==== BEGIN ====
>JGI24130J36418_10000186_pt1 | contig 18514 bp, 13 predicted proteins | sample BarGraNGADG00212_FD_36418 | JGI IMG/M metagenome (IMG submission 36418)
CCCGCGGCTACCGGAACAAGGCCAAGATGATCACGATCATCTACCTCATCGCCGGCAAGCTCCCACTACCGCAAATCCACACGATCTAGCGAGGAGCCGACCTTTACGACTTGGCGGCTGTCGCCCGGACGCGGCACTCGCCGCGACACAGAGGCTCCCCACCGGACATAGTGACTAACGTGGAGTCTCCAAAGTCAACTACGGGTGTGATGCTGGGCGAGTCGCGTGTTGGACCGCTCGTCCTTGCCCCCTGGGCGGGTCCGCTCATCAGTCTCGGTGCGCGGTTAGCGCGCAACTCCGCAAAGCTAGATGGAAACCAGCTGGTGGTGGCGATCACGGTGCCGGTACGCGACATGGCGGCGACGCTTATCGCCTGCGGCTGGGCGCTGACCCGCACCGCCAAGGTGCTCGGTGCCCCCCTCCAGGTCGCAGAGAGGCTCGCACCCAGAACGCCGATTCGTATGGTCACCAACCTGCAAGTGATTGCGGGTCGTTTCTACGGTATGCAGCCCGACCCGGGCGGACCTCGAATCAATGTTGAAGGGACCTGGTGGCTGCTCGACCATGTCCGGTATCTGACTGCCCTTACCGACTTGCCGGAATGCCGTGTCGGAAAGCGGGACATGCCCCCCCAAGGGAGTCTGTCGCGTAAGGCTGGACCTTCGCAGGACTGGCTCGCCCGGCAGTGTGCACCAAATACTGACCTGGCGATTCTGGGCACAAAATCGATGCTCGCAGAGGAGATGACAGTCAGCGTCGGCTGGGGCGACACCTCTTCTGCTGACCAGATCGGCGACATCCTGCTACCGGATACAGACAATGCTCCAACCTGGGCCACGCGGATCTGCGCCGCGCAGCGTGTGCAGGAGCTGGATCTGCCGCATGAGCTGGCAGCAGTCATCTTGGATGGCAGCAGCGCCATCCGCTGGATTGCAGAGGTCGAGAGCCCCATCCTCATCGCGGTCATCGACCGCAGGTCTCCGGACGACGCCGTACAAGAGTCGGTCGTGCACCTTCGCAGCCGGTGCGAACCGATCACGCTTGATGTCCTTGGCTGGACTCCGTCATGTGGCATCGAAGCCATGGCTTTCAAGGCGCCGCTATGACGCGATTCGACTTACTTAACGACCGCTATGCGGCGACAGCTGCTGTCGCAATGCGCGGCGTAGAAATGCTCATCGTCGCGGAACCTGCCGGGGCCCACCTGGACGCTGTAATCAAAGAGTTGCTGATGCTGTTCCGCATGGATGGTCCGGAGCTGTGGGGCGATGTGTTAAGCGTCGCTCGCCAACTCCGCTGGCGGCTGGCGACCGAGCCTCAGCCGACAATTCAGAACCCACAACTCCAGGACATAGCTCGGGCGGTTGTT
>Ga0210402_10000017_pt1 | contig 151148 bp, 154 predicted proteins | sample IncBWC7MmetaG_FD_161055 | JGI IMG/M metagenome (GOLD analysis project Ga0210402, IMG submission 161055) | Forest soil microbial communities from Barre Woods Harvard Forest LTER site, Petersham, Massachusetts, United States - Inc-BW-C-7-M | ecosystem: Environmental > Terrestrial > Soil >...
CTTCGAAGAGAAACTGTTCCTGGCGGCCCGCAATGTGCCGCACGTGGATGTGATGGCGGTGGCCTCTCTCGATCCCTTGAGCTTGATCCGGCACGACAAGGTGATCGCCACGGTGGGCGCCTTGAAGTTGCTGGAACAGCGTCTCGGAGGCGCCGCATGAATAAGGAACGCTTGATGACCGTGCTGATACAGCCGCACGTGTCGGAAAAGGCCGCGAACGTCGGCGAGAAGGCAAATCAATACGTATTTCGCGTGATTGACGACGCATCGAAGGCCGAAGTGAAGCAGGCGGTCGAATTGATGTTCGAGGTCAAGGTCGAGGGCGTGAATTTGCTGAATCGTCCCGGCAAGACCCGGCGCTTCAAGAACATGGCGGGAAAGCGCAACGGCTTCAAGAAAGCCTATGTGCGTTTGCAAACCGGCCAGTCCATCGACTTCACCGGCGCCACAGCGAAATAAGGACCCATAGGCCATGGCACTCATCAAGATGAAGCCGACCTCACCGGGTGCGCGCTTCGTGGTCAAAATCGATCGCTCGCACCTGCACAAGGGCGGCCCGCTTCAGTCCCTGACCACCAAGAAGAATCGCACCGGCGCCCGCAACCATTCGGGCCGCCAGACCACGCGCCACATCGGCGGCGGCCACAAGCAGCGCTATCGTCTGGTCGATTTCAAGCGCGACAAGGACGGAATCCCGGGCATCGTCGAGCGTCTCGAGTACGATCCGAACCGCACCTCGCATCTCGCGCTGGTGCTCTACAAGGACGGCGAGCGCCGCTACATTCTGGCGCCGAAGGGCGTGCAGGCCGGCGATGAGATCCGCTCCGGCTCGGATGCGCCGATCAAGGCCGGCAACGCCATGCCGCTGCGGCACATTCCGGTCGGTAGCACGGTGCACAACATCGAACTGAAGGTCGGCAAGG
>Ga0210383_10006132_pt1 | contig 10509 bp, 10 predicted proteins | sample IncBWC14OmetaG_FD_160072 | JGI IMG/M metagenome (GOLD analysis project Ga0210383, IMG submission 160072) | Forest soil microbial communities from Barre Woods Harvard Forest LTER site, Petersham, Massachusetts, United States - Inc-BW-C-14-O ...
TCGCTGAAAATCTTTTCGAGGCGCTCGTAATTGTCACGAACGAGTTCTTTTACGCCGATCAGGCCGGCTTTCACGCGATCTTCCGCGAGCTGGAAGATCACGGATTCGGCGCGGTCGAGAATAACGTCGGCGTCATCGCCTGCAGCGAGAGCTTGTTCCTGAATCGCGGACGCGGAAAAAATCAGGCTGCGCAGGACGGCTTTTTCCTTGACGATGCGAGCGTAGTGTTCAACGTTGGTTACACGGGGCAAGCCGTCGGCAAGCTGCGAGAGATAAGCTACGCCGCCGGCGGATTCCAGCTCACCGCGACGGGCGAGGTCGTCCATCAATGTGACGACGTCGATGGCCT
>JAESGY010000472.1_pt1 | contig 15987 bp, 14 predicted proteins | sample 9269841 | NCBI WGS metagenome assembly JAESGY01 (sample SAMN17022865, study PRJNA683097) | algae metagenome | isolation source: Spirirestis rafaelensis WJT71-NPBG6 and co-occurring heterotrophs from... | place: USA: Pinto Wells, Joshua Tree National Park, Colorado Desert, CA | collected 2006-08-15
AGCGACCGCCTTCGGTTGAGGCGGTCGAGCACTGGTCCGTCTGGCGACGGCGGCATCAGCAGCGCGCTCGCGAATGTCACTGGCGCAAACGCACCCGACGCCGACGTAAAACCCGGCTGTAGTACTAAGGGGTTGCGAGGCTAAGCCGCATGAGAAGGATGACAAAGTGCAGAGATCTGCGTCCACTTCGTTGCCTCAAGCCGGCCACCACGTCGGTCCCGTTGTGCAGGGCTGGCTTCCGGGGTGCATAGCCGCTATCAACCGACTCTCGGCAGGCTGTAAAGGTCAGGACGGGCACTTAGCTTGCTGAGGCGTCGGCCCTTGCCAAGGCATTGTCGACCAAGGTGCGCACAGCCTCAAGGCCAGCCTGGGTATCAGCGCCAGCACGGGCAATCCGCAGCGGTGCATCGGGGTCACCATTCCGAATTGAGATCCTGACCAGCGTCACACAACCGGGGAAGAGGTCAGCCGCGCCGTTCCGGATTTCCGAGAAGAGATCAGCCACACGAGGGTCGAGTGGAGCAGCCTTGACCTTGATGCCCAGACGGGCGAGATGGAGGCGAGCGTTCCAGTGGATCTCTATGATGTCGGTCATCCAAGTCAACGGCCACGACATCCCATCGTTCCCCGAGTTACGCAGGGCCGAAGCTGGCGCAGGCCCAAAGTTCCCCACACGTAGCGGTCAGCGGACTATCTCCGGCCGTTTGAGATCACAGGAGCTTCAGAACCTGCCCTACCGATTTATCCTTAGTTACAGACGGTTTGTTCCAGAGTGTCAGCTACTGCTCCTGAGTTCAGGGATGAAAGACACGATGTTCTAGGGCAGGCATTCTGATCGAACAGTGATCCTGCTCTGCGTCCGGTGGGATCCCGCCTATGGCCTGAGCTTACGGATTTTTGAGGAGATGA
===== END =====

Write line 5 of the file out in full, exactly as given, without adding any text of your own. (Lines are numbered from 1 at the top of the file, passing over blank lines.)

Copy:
>Ga0210383_10006132_pt1 | contig 10509 bp, 10 predicted proteins | sample IncBWC14OmetaG_FD_160072 | JGI IMG/M metagenome (GOLD analysis project Ga0210383, IMG submission 160072) | Forest soil microbial communities from Barre Woods Harvard Forest LTER site, Petersham, Massachusetts, United States - Inc-BW-C-14-O ...